What can be the potential benefits of probiotics in allergic diseases?
According to clinical and laboratory evidence, probiotics have a therapeutic effect on allergic diseases by modifying gut microbiota and influencing host immunity, promoting the maintenance of standard immunological tolerance.
How do probiotics work?
In both mice and humans, probiotics can increase the expression of adhesion molecules and stimulate the innate immune system, antigen-presenting cells (APC), and natural killer (NK) cells. In addition, probiotics promote adaptive immunity, resulting in the production of immunoglobulin G (IgG) and Immunoglobulin A (IgA) antibodies in response to probiotic ingestion.
A variety of immunopathogenic diseases, including AA and AR, are mediated by insufficient probiotic bacteria alone or insufficiency combined with immune system stimulation by invasive pathogens.
What is the effect of probiotics on the regulation of AR?
In a recent animal study, researchers looked into the effects of oral administration of Bifidobacterium (B. breve) in AR. They discovered that B. breve suppresses type II helper T cell immunological responses while increasing CD4+CD25+ regulatory T (Treg) cell activity. Another animal study found that using a probiotic mixture (PM) of Bifidobacterium longum IM55 and Lactobacillus plantarum IM55 isolated from human feces and kimchi to treat AR by repairing Th2/Treg imbalance and gut microbiota problems could help to reduce AR.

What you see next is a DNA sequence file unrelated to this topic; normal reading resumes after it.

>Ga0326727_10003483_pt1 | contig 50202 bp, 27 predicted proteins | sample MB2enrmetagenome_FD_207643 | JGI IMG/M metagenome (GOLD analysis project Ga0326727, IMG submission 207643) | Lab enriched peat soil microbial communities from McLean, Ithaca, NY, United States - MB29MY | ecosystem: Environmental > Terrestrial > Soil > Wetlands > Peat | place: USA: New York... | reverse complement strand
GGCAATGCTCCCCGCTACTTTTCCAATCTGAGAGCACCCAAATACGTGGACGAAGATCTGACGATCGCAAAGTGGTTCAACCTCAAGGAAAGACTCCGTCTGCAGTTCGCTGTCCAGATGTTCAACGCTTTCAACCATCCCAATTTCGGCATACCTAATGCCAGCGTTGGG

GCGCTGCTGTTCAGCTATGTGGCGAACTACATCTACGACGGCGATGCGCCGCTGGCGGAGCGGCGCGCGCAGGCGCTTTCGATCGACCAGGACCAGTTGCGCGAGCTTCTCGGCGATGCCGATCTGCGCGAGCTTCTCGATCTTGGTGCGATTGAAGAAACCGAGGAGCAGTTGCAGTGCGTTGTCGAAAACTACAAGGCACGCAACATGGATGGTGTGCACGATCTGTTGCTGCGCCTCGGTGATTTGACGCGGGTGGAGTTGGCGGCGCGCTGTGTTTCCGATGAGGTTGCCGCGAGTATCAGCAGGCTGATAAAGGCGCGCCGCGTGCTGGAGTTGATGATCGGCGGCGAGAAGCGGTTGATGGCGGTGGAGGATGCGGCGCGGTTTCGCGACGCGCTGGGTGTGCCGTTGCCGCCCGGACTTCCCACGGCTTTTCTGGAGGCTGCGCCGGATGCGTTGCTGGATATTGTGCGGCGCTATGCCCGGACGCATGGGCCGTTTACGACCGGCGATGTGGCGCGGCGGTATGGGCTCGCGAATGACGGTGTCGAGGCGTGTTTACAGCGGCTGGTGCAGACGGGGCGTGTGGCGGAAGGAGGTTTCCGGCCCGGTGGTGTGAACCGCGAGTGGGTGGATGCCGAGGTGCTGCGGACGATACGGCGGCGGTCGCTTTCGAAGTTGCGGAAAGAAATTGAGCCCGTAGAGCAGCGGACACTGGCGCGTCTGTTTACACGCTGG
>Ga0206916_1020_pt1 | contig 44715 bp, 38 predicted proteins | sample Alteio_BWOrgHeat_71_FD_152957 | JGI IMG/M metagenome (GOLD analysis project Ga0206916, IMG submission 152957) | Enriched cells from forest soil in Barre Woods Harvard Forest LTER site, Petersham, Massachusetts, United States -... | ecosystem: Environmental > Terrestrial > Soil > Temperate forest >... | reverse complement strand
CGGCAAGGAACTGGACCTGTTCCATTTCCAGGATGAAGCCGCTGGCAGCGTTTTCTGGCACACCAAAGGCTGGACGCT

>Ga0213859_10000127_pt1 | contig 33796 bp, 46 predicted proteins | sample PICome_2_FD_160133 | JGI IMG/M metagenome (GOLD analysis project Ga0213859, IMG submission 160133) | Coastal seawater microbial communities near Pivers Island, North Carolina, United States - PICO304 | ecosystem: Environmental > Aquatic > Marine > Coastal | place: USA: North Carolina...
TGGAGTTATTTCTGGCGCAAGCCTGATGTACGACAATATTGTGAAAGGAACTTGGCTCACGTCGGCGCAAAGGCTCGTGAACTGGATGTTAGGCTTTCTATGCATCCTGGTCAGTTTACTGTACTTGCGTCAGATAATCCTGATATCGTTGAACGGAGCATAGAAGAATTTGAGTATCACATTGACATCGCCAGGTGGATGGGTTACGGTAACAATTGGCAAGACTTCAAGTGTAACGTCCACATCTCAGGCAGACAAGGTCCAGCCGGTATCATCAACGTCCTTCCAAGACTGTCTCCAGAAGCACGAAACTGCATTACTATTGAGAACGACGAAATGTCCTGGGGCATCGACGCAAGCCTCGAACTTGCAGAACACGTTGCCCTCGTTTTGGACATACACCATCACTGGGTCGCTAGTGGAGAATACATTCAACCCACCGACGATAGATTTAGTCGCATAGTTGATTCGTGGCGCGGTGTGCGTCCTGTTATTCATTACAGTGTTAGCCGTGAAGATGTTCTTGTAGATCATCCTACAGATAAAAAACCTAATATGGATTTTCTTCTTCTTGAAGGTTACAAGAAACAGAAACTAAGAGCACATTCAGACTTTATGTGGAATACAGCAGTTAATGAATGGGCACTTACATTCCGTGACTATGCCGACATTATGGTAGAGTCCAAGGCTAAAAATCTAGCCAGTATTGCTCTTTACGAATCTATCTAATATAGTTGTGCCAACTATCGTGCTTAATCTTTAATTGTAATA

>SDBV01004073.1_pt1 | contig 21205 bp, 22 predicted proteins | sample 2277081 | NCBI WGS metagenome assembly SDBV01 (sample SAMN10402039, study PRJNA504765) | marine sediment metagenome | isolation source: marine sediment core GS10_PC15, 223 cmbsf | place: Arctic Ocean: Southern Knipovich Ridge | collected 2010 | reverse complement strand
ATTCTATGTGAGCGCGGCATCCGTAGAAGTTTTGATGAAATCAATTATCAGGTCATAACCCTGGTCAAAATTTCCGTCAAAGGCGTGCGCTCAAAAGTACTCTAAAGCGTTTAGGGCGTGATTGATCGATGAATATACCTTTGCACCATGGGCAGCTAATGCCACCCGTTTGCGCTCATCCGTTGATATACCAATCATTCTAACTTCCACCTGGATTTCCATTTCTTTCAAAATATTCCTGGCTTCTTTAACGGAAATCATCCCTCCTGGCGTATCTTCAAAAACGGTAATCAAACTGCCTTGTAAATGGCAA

Effect of probiotics on allergic rhinitis
In a randomized, double-blind, placebo-controlled study involving 40 children from around the world, researchers discovered significant improvements in allergic rhinitis symptoms and quality of life in children given a probiotic mixture (Bifidobacterium longum BB536, Bifidobacterium infantis M-63, and Bifidobacterium shortum M-16V), with all parameters significantly better than the placebo group.
What effects do probiotics have on the regulation of AA?
Many animal and human clinical trials have shown that probiotic supplementation during the prenatal and postnatal periods is expected to play an important role in asthma prevention. As a result, probiotic supplementation could be a novel approach to preventing and treating allergy disorders.
Effect of probiotics on allergic asthma
Lactobacillus paracasei L9 was given to OVA-induced acute asthma mice, and researchers discovered that it reduced airway hyperresponsiveness and the proportion of eosinophils in bronchoalveolar lavage fluid by rectifying the Th2/Th1 immunological imbalance in the mice’s lungs, thus relieving asthma.
What does the future hold for probiotics in the treatment of respiratory allergies?
Probiotics reduced allergen-induced hyperreactivity and inflammation, as well as cytokine release. While probiotics did not completely remove allergies, they did help to lower the frequency and duration of allergy symptoms. On the other hand, probiotics’ effects depend on their species or strain, their metabolites, and the patient’s gut microbiota.
Even though multiple studies have been undertaken, more fundamental and human investigations are needed to confirm the role of probiotics in allergy treatment. Most recent research in the clinic has discovered preliminary effects of probiotics in treating allergic disorders. Patients should be included in future trials, and probiotic delivery should be standardized, so that sound data and precise information about the therapeutic benefits of probiotics can be provided to healthcare professionals. Nevertheless, probiotics’ use in treating respiratory allergic disorders appears to be promising.